Getting Rid of Palm Sunday Palms

I have nothing to do with them now. They are just sitting on top of a box where I keep my keys. What am I to do with them now? Do I throw them in the garbage, or am I to burn them?

I keep mine behind a picture frame of my loved ones.
They have been blessed. Next year, you may take them back to the church and they will burn them to make the Ashes for Ashe Wednesday.
Don’t throw them out.

I have one set in a vase beside my statue of Our Lady of Fatima. I have another set tied into a cross behind my wedding picture.

On Ash Wednesday, I take my palms out and burn them until they are ashes because I always forget to take them to church for the Easter Vigil fire. I then scatter the ashes in my garden so they return to the earth.

Never throw away anything that has been blessed; it either needs to be burned or buried.

You may burn them, but you can also cut them up and bury them. They should not go in the garbage (nor should any blessed item). You can also call your parish office and see if they will take them for Ash Wednesday next year or to dispose of them properly.

It’s past now, but one fun Catholic tradition is a bonfire for St John’s Day, and you can burn any broken sacramentals then. I have done that with broken medals, rosaries, palms, etc.

ETA: Some people do keep them for a long time, and that’s perfectly OK as well. Actually, when you first get them, you can keep them in a vase like fresh flowers and they will not dry out. Behind pictures or crucifixes is also common. Some people can make beautiful art with them!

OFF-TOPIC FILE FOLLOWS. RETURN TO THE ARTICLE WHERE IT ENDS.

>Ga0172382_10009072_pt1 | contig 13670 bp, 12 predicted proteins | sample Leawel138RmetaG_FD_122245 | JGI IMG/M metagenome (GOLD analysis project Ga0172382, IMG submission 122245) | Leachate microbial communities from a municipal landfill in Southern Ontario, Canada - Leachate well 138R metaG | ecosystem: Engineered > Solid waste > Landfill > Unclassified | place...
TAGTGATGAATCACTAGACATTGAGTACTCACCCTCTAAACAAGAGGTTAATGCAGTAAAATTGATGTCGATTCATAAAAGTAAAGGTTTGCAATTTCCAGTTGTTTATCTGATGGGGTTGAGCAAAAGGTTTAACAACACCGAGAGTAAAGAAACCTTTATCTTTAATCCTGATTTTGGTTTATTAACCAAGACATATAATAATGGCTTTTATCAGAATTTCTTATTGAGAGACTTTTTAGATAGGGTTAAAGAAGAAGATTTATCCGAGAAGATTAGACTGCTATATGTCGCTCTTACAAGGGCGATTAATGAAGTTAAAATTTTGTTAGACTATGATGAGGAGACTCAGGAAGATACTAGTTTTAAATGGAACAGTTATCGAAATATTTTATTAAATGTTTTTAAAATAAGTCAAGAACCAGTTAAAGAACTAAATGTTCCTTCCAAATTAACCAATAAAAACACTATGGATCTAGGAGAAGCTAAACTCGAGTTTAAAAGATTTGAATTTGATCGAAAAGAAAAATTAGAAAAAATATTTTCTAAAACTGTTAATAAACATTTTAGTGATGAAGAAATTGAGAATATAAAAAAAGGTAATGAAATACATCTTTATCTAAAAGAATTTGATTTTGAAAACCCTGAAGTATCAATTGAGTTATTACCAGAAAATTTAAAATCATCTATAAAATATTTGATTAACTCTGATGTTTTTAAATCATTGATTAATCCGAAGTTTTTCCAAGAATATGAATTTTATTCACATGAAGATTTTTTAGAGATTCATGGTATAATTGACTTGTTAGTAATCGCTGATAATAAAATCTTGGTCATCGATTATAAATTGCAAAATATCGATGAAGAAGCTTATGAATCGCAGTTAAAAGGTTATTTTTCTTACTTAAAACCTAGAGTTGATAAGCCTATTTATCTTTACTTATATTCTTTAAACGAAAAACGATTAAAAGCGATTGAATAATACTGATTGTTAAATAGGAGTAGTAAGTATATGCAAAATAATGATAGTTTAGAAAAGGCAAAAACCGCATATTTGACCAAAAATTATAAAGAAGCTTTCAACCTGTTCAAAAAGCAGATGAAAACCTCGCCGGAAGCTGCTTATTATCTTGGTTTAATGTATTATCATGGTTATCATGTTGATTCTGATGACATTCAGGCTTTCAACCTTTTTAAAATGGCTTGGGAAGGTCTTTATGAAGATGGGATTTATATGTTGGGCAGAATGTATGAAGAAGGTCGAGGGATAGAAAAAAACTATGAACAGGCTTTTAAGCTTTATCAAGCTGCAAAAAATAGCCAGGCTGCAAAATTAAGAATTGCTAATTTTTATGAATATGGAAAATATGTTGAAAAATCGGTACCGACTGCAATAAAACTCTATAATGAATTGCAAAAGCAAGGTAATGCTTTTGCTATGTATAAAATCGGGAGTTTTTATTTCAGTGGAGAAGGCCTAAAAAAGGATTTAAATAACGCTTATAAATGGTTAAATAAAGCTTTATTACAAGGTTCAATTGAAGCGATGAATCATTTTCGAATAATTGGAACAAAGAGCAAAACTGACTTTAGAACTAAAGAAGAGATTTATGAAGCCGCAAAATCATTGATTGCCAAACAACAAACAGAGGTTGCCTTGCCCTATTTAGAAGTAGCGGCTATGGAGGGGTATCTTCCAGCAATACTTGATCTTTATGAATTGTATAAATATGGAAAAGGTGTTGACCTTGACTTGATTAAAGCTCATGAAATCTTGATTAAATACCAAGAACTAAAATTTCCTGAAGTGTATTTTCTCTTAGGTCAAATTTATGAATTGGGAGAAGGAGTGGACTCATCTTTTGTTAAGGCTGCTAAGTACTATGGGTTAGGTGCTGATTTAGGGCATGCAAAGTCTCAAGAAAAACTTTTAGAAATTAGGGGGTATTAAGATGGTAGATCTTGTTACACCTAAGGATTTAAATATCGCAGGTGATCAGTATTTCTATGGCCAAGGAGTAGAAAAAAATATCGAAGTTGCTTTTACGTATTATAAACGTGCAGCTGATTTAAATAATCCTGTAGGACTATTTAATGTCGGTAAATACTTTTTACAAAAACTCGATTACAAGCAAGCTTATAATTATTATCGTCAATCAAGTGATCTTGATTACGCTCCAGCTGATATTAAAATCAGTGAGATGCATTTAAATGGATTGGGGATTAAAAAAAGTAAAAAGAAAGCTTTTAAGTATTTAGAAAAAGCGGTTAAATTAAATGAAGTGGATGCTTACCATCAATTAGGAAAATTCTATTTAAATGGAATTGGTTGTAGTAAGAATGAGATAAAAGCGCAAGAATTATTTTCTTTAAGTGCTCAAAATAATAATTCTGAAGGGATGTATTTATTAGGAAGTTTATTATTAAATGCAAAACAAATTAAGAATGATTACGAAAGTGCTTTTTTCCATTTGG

This year I engaged in a serious cleanout of our house and unfortunately I found many that had fallen behind cabinets, etc, which is not very appropriate for sacramentals. :blush: There were…a lot. :eek: So I ended up disposing of them all by cutting up and burying (the cutting up isn’t necessary, but it did make burial easier. I put them in a flower bed.)

Some people do keep them for a long time, and that’s perfectly OK as well. Actually, when you first get them, you can keep them in a vase like fresh flowers and they will not dry out. Behind pictures or crucifixes is also common. Some people can make beautiful art with them!

This year I engaged in a serious cleanout of our house and unfortunately I found many that had fallen behind cabinets, etc, which is not very appropriate for sacramentals. :blush: There were…a lot. :eek: So I ended up disposing of them all by cutting up and burying (the cutting up isn’t necessary, but it did make burial easier. I put them in a flower bed.)

Here is a page that shows the many ways that FRESH palms can be braided

google.com/search?hl=en&site=imghp&tbm=isch&source=hp&biw=1920&bih=963&q=woven+palms&oq=woven+palms&gs_l=img.12…2093.9115.0.20301.25.12.5.8.3.0.200.1062.9j1j1.11.0…0…1ac.1.64.img…1.16.1035…0j0i5i10i30j0i5i30j0i10i24j0i30j0i24.KcGnDOzrltc

My father-in-law used to bury them at the four corners of his property. I always thought that was kind of cool :cool:

Thanks for the replies! The palms I got are probably around 1 to 2 feet long, a bit too big to put behind a frame. They’re too dry now to make anything with them, so I guess I’ll take a lighter to them or give them back to the church.

If I burn them, what do I do with the ashes?

You bury the ashes. :slight_smile:

Some families keep the ashes for their own Ash Wednesday (which is permitted, putting on ashes doesn’t have to be in the context of Mass) but the easiest thing to do would be to bury them.

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